LOS ANGELES (AP) — Iranian-Americans and expatriates cast ballots Friday in polling places across the United States, joining their countrymen half a world away in selecting the next Iranian president.
In Tampa, Fla., people from as far as North Carolina voted in a hotel conference room, said Abbas Hashemy, a 56-year-old business owner who was overseeing the polling place.
The mood was festive as voters pressed their right index finger on an ink pad to prevent multiple balloting. They showed their passports and, finally, slipped a paper ballot into a box. A few children in the room snacked on apples and pears that were set out in large bowls.
Behza Khajavi took photos of his friends voting and asked them to take a photo of him as he grinned and submitted his ballot.
"I hope we take a step toward democracy," said the 29-year-old Ph.D. candidate in physics from Boca Raton, Fla. He cast his ballot for Hasan Rowhani, the only relative moderate in the race.
Similar sentiments were expressed by voters in Houston, Wisconsin and New York.
"It's mostly about trying to transform the country even a tad in the right direction," said Farzad Novin, who voted in the New York borough of Queens.
U.S. Census figures show about 414,000 Iranians live in the U.S. California has the most, and six of the 20 polling places around the country were located there. Besides the Los Angeles area, San Diego and San Francisco, cities where balloting was held included Philadelphia, Chicago and Washington, D.C.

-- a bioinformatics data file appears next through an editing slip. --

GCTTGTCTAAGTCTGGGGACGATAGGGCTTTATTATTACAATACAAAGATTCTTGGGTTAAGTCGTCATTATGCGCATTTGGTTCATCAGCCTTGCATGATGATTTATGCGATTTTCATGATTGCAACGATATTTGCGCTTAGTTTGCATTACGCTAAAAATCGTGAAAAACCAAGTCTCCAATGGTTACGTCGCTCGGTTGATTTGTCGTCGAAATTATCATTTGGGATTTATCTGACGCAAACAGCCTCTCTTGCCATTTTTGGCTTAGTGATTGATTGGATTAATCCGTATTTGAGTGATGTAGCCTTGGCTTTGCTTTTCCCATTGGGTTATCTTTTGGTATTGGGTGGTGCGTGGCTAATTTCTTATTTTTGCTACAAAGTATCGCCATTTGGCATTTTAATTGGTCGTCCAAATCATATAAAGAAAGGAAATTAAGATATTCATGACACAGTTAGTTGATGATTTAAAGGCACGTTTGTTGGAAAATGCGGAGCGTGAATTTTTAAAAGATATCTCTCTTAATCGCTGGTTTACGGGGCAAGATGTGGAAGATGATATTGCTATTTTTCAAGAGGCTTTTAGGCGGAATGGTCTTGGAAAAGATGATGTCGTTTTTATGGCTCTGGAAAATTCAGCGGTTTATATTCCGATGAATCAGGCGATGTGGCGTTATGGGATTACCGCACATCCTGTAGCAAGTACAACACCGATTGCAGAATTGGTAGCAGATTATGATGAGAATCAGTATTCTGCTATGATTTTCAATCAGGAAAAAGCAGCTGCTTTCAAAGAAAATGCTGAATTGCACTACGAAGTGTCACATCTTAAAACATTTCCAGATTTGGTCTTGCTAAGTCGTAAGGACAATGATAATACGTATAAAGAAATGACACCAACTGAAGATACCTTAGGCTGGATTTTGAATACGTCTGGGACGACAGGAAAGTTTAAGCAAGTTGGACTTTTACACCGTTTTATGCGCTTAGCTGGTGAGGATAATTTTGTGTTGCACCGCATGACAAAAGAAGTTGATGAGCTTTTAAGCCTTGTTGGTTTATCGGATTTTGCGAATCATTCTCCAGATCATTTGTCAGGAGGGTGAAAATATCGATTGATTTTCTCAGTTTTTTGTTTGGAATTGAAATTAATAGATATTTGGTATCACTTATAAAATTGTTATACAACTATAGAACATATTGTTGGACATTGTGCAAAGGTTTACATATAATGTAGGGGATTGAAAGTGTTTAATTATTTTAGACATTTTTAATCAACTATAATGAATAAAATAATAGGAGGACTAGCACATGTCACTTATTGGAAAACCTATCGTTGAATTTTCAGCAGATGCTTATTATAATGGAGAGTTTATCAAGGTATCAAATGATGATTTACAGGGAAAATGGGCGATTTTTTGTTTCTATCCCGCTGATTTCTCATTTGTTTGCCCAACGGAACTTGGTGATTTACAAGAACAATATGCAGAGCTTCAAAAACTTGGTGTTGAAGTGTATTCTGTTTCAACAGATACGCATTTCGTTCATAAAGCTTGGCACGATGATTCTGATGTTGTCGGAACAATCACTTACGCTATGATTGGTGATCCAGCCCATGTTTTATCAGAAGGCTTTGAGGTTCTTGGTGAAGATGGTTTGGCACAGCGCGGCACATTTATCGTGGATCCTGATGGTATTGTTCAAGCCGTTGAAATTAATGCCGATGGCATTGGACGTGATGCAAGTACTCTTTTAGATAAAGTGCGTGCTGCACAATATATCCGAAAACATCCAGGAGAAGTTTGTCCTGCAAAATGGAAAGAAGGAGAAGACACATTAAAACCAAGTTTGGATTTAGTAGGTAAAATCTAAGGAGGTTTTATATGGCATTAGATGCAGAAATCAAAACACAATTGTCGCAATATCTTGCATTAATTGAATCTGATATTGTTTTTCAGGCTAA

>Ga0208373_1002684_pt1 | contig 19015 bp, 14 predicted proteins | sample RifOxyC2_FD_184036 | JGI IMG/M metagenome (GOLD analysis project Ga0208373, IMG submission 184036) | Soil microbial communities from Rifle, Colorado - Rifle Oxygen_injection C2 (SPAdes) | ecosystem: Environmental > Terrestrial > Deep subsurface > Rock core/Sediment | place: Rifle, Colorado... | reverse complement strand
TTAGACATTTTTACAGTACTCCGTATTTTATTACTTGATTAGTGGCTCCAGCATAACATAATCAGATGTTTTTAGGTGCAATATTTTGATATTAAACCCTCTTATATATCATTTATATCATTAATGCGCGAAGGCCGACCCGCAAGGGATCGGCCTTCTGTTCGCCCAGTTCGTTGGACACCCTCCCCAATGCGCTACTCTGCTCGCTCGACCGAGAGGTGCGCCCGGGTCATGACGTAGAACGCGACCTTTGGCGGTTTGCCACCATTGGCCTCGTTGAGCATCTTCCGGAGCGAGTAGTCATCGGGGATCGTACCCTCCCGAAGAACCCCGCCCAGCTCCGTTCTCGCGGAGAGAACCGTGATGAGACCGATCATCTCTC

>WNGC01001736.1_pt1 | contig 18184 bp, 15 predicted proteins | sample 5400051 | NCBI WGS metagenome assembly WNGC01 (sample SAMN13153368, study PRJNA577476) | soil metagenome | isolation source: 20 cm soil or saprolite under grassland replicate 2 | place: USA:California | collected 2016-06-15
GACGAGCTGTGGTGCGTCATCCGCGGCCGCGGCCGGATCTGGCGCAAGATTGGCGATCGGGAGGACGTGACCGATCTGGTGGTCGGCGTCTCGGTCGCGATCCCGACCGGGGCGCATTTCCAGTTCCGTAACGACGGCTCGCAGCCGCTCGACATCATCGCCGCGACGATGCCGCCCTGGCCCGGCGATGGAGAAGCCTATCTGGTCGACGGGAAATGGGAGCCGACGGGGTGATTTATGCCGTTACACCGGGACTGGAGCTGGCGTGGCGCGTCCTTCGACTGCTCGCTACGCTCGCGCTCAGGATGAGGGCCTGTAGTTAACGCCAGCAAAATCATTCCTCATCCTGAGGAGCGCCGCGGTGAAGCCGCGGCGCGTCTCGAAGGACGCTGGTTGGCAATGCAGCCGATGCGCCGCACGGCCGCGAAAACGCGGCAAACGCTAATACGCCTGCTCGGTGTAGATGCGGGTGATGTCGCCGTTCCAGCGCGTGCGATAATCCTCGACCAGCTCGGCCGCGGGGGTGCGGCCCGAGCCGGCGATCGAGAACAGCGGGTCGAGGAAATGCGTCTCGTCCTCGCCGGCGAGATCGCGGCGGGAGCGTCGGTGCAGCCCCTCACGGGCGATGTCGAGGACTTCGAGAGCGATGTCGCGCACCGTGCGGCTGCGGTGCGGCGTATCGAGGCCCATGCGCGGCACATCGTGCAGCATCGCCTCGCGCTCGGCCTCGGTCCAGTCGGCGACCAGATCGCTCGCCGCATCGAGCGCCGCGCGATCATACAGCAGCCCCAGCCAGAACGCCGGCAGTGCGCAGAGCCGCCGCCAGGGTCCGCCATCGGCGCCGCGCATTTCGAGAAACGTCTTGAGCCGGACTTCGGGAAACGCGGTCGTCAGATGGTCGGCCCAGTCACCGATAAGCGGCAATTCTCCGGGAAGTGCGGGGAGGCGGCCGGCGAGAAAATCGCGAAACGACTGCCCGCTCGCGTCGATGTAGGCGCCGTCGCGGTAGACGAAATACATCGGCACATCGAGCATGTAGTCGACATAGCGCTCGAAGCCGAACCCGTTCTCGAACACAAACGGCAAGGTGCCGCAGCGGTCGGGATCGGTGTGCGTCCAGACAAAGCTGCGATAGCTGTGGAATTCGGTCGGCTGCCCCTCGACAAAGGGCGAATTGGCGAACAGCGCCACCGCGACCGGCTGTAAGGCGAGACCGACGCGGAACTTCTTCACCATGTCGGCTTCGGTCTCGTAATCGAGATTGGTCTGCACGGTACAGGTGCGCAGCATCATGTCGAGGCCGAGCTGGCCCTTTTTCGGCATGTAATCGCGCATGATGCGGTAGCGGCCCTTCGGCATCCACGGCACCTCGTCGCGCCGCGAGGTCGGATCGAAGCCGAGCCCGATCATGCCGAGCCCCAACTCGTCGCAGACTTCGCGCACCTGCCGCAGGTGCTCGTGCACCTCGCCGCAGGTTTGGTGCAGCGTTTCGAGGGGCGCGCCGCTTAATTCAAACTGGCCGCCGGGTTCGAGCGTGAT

To cast ballots, voters needed only to show a valid passport. They had six presidential candidates to choose from: Rawhani, Mohsen Rezai, Saeed Jalili, Mohammad Gharazi, Mohammad Qalibaf and Ali Akbar Velayati.
Turnout was expected to be lower this year than in 2009, when record numbers of Iranians voted in 41 locations throughout the U.S. during Iran's last election.
Some analysts attribute the expected drop to the controversy surrounding Iran's election four years ago, when droves of Iranians took to the streets in support of the reformist candidate, Mir Hossein Mousavi, and protested President Mahmoud Ahmadinejad's re-election.
Large numbers of young people gathered in major cities, some carrying signs that read "Where is my vote?" Clashes erupted between activists and police.
"Both in the diaspora and in Iran itself, people lost confidence in the worth of their vote," said Reza Aslan, adjunct senior fellow at the Council on Foreign Relations.
Another impediment to turnout this year was confusion over the location of polling places. The addresses were only announced Thursday, and changes were being made into the evening.
None of that seemed to matter to those who did show up to vote.
Amir Hossein-Salimi, 31, joined dozens of men and women — some donning the traditional Muslim head covering, and others in the full black burqa revealing only their eyes — lined up at an Islamic school in Houston.
"It would be nice if there was some sort of change in our country, but we want to do it within the rules and regulations, so this is the reason I'm showing up here," said Hossein-Salimi, who moved to Houston nearly three years ago to pursue a Ph.D. in mechanical engineering and now works for an oil and gas company in the city.
Reza Roodsari was among the steady stream of voters in Queens.
"Basically, I see this election as a kind of protest against what's going on in Iran and what has been going on during the last four years," Roodsari said. "So my vote is a kind of protest for me."
Contributing to this report were Associated Press videojournalist David R. Martin in New York and AP writers Tamara Lush in Tampa, Fla., Kevin Wang in Milwaukee and Ramit Plushnick-Masti in Houston.